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Advice for a low GPA in fisheries




I am posting here mostly because I am freaking out.  My anxiety is constantly telling me I'm not good enough to pursue my dreams of graduate school and it feels like an uphill battle I am bound to lose.  I was hoping by posting my stats I could find some comfort or directions on how to improve my application.

I want to work with salmonids and am trying to pursue a graduate degree in fisheries.  

I took the GRE yesterday and am not sure if my scores are good enough.  I got a 154Q and 157V, waiting on the writing section.

My undergraduate GPA is less than desirable with a 3.02 cumulative, a 2.86 in upper division courses, and a 2.97 in the last two years. As an undergraduate I was really lost and depressed, I had no clue about what I wanted to do with my life.  I barely wanted to be alive, let alone make plans for my future.  In the spring semester of my junior year I got involved with lab on campus and for the first time in my life actually had passion to do something.  My grades improved but since it was towards the end of my undergraduate degree I was taking harder classes and mostly received Bs.  However, even then I don't think I was performing at my full potential.  

It's roughly been two and half years since I've graduated.  I have worked in the field since graduation, mostly working for subcontractors for the state but have been offered a job working for USFW (GS 6).  I have taken an online Ichthyology class as a post baccalaureate where I received an A, and am currently taking a second class. I'm not really sure how to improve my application from here and am overwhelmed with anxiety.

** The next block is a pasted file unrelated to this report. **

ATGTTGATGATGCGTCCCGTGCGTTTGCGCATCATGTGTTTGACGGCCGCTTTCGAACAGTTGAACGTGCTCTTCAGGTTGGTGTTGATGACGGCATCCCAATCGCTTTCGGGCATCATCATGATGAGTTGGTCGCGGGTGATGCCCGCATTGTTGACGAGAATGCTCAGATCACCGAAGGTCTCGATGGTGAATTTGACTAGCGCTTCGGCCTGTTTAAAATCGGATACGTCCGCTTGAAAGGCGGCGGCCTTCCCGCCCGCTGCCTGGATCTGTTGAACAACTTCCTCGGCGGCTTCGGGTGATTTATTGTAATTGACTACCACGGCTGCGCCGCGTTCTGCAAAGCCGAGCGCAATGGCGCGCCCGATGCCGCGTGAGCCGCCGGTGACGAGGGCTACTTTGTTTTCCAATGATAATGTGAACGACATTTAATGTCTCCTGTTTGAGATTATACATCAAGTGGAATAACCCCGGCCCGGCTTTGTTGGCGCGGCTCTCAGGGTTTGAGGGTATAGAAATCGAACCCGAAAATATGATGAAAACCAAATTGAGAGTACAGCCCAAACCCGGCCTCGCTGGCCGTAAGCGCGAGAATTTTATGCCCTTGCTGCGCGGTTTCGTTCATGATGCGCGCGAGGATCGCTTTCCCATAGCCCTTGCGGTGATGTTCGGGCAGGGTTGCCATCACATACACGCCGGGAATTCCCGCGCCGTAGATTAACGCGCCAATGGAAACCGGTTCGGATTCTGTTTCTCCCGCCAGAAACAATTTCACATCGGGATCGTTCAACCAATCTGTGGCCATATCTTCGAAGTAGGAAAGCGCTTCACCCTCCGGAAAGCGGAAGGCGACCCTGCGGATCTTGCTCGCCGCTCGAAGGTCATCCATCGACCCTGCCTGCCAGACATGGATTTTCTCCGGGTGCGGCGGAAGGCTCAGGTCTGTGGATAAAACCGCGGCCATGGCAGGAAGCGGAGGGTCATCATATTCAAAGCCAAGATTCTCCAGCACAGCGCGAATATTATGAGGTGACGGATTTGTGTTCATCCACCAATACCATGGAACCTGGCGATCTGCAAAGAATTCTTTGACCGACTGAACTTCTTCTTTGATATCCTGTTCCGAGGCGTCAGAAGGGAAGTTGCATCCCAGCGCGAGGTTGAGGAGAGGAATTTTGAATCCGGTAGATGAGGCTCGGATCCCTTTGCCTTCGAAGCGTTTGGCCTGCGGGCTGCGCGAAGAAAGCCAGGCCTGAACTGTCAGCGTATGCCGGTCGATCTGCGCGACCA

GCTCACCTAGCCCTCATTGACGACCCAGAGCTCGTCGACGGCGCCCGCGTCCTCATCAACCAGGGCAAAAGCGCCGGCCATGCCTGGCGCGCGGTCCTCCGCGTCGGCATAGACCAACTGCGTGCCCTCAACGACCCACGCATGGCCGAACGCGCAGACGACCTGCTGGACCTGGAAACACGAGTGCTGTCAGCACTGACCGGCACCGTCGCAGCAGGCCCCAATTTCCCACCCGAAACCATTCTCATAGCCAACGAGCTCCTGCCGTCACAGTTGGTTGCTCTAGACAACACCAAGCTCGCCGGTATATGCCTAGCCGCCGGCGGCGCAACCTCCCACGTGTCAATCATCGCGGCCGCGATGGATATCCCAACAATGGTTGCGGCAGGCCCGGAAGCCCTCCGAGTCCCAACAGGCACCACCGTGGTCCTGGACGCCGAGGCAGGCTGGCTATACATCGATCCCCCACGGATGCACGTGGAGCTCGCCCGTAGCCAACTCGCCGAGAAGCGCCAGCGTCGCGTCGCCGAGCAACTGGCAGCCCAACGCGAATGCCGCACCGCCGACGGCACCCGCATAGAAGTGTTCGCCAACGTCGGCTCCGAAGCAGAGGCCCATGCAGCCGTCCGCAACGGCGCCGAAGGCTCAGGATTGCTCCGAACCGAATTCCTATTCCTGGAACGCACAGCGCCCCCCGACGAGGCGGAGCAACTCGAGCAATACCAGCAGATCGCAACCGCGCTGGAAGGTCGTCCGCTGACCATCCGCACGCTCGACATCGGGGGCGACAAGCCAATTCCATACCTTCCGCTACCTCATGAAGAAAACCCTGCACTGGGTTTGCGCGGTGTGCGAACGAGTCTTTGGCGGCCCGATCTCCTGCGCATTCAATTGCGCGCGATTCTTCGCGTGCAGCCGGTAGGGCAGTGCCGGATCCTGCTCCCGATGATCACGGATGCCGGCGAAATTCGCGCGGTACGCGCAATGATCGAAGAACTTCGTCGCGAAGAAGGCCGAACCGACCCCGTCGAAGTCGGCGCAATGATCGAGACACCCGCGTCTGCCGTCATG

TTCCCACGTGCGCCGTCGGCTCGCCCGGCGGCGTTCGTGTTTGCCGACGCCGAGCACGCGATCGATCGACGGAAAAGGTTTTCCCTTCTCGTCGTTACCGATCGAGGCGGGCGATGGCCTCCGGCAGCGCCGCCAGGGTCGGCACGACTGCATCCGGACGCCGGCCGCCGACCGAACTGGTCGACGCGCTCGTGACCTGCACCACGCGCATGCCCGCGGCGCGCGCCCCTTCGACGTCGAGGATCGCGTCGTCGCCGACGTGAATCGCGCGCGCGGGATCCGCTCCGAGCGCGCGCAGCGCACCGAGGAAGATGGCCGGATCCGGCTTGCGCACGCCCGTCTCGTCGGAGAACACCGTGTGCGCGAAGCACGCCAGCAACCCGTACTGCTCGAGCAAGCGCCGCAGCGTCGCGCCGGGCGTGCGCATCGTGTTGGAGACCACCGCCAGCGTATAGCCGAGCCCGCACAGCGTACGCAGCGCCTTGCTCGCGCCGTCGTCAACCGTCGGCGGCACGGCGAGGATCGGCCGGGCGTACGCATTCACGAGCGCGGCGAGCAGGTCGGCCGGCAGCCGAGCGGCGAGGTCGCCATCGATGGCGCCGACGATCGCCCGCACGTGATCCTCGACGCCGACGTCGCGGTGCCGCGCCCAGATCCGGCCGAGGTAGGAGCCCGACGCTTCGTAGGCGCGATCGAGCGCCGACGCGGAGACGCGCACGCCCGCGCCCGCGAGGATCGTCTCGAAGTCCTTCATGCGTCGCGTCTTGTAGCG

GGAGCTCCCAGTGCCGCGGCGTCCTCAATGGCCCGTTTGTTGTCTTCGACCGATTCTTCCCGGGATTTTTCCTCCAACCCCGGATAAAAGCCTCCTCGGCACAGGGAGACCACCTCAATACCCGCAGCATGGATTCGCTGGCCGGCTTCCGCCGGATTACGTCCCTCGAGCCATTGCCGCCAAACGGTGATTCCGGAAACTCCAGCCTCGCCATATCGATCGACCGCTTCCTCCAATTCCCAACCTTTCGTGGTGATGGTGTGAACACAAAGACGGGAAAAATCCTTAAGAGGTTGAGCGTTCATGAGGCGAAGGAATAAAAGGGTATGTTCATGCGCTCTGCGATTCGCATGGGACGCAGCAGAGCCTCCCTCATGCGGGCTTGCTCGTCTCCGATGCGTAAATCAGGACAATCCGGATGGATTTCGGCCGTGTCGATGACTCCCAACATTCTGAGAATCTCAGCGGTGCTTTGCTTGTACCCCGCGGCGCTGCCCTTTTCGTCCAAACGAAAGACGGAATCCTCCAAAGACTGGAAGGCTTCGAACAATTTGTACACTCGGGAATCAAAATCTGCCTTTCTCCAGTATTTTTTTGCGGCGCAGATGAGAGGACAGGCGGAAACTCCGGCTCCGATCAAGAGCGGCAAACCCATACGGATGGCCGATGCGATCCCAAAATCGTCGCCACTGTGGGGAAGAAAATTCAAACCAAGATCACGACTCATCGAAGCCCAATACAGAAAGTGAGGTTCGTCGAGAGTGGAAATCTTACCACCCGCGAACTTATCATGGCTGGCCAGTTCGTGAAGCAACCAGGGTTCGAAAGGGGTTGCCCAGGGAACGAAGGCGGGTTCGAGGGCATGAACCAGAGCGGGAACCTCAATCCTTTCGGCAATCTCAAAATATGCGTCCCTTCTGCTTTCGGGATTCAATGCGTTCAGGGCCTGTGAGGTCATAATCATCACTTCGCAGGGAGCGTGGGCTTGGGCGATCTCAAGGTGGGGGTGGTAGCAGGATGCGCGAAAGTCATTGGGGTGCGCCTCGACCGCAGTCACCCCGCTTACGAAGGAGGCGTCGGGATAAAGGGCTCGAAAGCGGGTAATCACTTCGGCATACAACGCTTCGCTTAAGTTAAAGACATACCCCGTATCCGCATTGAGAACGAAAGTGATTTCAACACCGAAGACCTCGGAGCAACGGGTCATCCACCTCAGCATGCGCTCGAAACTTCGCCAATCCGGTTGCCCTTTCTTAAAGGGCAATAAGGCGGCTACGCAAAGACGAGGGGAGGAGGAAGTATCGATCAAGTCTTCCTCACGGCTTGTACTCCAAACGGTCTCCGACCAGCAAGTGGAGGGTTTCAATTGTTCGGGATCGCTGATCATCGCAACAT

I would greatly appreciate any advice anyone might have for me. 

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I'm new too so please wait for advice from more seasoned people, but I think you just gave a very strong case for grad school.

You had eh grades because you were missing a direction, which you found, which can be supported by the field work and online classes. You have a professional project/passion and you actually have evidence for your narrative.

When you apply, it's okay to explain where you're coming from but I would avoid dwelling too much on your anxiety and insecurities -- nothing wrong with that, but your SOP should be more about how you're striving to be where you want to be and how you're doing it. On a separate note thanks for sharing, late teens/early twenties can be dark.

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